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In April 2020, a photograph started to circulate on social media that supposedly showed an unexpected result from the nationwide lockdown that had been implemented in India in an attempt to slow the spread of the COVID-19 coronavirus disease. Due to a decrease in pollution, social media users claimed, the Himalayas were visible from northern India for the first time in 30 years:
This claim is largely accurate. In April 2020, many residents of Punjab, India, woke up to the unexpected sight of the Himalayas and excitedly posted photographs of the mountain range on social media. We can’t definitively say that it’s been 30 years since these mountains were last seen from northern India, however, and the changing seasons (in addition to less human traffic) likely played a part in the increased visibility in the area.
But the claim that the Himalayas have not been seen from northern India for 30 years due to pollution is not based on any scientific findings. Rather, this is an anecdotal observation.
On April 7, 2020, the website SBS Hindi published an article entitled “Himalayas visible for first time in 30 years as pollution levels in India drop.” It quoted an environmental activist Sant Balbir Singh Seechewal as saying that he had “never seen anything like this in recent times.”
The claim that this sight hasn’t been seen in 30 years appears to come from the fact that Seechewal has been raising awareness of environmental pollution for more than 30 years.
SBS Hindi writes:
“We can see the snow-covered mountains clearly from our roofs. And not just that, stars are visible at night. I have never seen anything like this in recent times,” says Mr Seechewal, who has been working to raise awareness of environmental pollution for over 30 years.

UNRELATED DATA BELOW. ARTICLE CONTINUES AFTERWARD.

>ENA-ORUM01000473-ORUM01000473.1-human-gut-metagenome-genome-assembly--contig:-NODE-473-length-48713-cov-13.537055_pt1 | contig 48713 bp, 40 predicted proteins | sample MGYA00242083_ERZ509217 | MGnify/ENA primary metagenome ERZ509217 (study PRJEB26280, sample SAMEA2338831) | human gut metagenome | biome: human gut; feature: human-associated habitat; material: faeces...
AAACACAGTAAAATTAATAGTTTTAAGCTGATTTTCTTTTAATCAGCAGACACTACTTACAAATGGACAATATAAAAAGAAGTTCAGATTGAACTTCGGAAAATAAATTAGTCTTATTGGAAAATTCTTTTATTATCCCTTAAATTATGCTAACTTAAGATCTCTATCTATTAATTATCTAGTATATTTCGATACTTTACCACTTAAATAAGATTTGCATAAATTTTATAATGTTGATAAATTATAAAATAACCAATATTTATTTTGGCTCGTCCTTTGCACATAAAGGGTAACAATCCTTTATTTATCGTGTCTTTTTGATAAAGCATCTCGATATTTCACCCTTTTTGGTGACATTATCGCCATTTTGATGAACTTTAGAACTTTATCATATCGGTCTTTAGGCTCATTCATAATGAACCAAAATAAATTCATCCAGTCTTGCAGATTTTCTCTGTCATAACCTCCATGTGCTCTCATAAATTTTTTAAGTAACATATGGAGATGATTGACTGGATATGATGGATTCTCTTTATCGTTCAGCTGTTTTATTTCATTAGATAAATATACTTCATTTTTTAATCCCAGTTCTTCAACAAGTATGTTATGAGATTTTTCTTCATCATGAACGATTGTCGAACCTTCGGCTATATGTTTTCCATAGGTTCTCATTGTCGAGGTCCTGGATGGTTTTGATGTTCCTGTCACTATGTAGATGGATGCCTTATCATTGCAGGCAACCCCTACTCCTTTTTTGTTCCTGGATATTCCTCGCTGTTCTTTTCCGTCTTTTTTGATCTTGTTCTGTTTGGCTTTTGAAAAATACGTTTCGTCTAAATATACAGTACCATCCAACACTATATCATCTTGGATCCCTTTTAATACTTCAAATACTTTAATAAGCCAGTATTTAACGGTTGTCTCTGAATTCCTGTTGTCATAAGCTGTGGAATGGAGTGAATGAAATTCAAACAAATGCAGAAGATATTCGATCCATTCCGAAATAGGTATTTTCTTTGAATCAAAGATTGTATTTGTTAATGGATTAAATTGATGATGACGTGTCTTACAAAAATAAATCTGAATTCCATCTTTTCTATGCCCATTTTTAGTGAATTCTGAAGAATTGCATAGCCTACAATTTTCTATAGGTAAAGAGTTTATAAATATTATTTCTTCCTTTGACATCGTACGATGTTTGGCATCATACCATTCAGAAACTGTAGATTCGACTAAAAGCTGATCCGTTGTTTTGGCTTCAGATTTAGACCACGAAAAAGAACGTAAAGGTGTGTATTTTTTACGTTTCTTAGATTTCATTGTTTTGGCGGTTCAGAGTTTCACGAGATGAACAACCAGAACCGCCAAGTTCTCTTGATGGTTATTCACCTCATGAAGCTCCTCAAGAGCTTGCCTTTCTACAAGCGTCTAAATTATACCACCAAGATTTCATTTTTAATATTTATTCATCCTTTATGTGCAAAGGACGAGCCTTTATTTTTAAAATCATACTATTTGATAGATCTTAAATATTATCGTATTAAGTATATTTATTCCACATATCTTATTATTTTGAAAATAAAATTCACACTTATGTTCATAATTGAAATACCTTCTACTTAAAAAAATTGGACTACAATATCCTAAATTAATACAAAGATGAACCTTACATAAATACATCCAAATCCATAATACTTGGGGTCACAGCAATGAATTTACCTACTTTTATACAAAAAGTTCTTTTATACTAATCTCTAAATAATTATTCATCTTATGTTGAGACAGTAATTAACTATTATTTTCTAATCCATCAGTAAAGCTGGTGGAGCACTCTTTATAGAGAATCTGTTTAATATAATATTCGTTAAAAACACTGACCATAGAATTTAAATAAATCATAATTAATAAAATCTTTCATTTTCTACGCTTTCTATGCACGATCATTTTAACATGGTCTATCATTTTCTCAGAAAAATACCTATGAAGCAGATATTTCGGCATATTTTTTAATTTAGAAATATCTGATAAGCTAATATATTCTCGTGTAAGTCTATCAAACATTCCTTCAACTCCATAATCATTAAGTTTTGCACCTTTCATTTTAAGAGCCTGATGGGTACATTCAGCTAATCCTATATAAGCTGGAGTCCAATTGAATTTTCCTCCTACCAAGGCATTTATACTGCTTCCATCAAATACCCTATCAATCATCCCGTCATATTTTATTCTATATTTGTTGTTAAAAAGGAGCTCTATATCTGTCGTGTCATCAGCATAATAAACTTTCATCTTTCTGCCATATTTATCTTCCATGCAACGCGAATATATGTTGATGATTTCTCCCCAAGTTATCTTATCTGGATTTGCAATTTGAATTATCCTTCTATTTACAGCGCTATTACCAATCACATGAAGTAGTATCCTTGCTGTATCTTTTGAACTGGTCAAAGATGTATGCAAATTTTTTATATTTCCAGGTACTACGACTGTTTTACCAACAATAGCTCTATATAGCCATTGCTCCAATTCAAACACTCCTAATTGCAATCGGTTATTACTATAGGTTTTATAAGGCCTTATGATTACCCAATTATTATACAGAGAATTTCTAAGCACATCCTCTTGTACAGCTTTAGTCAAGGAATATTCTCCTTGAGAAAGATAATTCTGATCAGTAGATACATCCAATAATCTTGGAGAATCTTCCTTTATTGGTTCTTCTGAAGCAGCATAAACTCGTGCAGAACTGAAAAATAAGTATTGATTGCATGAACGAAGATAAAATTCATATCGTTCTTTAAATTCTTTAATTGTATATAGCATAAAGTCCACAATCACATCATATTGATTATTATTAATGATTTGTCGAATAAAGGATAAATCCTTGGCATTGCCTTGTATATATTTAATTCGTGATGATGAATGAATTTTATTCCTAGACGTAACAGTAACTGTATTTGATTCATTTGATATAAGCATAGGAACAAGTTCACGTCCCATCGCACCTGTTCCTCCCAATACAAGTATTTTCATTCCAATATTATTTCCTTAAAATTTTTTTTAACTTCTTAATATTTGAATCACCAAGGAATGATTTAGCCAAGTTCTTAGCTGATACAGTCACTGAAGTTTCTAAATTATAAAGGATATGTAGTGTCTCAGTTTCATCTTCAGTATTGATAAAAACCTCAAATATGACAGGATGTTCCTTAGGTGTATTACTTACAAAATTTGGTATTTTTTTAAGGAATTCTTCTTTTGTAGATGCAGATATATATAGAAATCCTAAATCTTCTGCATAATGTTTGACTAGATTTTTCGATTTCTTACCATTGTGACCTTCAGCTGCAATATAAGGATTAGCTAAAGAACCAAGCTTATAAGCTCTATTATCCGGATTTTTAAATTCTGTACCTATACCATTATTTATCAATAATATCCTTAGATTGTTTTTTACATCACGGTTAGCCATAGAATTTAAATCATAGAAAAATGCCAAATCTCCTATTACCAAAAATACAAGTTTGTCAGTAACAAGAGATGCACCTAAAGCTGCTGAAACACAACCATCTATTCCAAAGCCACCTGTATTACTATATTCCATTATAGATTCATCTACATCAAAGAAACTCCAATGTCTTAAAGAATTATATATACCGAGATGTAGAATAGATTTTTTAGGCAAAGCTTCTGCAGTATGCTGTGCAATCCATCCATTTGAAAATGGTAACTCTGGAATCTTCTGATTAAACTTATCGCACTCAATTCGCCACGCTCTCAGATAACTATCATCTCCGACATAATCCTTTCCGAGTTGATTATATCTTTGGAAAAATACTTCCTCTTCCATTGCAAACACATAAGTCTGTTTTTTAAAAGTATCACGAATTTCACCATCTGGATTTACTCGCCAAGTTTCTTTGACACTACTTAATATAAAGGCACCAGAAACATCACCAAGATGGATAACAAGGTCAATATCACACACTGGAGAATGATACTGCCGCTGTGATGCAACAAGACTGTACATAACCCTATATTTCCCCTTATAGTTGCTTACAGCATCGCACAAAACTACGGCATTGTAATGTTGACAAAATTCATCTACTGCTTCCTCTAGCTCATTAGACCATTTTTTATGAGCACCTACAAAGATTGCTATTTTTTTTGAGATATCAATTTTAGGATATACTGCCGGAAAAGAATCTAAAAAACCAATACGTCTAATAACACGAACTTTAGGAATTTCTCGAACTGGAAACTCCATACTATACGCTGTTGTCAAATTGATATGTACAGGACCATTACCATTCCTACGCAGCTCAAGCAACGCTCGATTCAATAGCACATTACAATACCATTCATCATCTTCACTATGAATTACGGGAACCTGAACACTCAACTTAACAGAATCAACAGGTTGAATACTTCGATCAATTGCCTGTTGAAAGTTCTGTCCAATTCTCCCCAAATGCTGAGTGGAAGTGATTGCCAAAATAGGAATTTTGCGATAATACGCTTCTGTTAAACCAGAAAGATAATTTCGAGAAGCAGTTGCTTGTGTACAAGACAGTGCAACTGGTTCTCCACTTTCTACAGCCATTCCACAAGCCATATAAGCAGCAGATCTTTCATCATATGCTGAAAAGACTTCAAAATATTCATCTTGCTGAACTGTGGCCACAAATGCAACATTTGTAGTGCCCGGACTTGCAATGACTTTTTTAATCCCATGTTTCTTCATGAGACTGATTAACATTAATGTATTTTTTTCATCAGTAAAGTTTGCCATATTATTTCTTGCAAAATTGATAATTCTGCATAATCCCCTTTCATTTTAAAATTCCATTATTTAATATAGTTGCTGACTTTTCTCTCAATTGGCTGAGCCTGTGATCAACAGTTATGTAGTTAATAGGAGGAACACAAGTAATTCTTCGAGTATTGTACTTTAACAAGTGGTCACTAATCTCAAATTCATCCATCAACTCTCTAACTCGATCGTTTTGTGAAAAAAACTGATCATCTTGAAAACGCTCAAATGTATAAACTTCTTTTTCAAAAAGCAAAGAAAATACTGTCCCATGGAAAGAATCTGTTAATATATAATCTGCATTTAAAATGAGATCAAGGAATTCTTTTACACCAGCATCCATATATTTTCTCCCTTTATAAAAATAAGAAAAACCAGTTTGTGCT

While the “30 years” portion of this claim may not correspond to a precise measurement (for instance, we are unaware of a photograph showing the last time the Himalayas were visible from northern India taken in April 1990), a number of Punjab residents did say that this was the first time they’d ever seen the Himalayas from their homes.
Former Indian cricket player Harbhajan Singh, for instance, said that he had “never seen (the) Dhauladar range from my home rooftop in Jalandhar” and that he “never could imagine that’s possible.”
Photographer Anshul Chopra captured another image of this distant mountain range. Chopra estimated that the mountains in the distance are approximately 200 kilometers (about 125 miles) away:
Hello, I am Anshul Chopra. I'm a photographer. I am so overwhelmed to see my image going viral all over the country. Just wanted to come up & tell my country the photographer behind this shot ?@timesofindia @indiatimes @httweets pic.twitter.com/riyybmKEah
— Anshul Chopra (@anshulchopraa) April 3, 2020
— TjSingh (@covsinghtj) April 3, 2020
It is also true that India has seen a dramatic reduction in pollution after the country implemented a nationwide lockdown in response to the COVID-19 pandemic. In 2019, India was home to 14 of the top 20 cities with the most hazardous air. But in April 2020, places such as Delhi saw their rating on the Air Quality Index (AQI) land in the “Good” portion of the scale at 38. The city’s AQI is typically around 150 or higher.
India’s Central Pollution Control Board released a report on March 31 noting how the lockdown had “resulted in significant improvement in air quality.”
The nationwide Janta Curfew on March 22, 2020 and lockdown since March 24, 2020, have resulted in significant improvement in air quality in the country, as revealed by data analysis and comparison of data for time before enforcement of restrictions. The major sectors contributing to air pollution are transport, industries, power plants, construction activities, biomass & refuse burning, road dust resuspension and residential activities. In addition, certain activities such as operation of DG sets, restaurant, landfill fires, etc. also contribute to air pollution. As a result of stringent travel restrictions and shutting down of non essential activities including those of air polluting sectors, air quality improvement has been noted in many towns and cities across the nation. A brief analysis of data generated from continuous ambient air quality monitoring network and findings are summarized in this report.
India’s Ministry of Earth Sciences also found that the visibility in India was practically off the charts in early April 2020:
It’s unclear, however, if the national lockdown was solely responsible for the increased visibility. While air pollution levels certainly impact visibility in northern India, smog in the area is typically at its worst in the winter.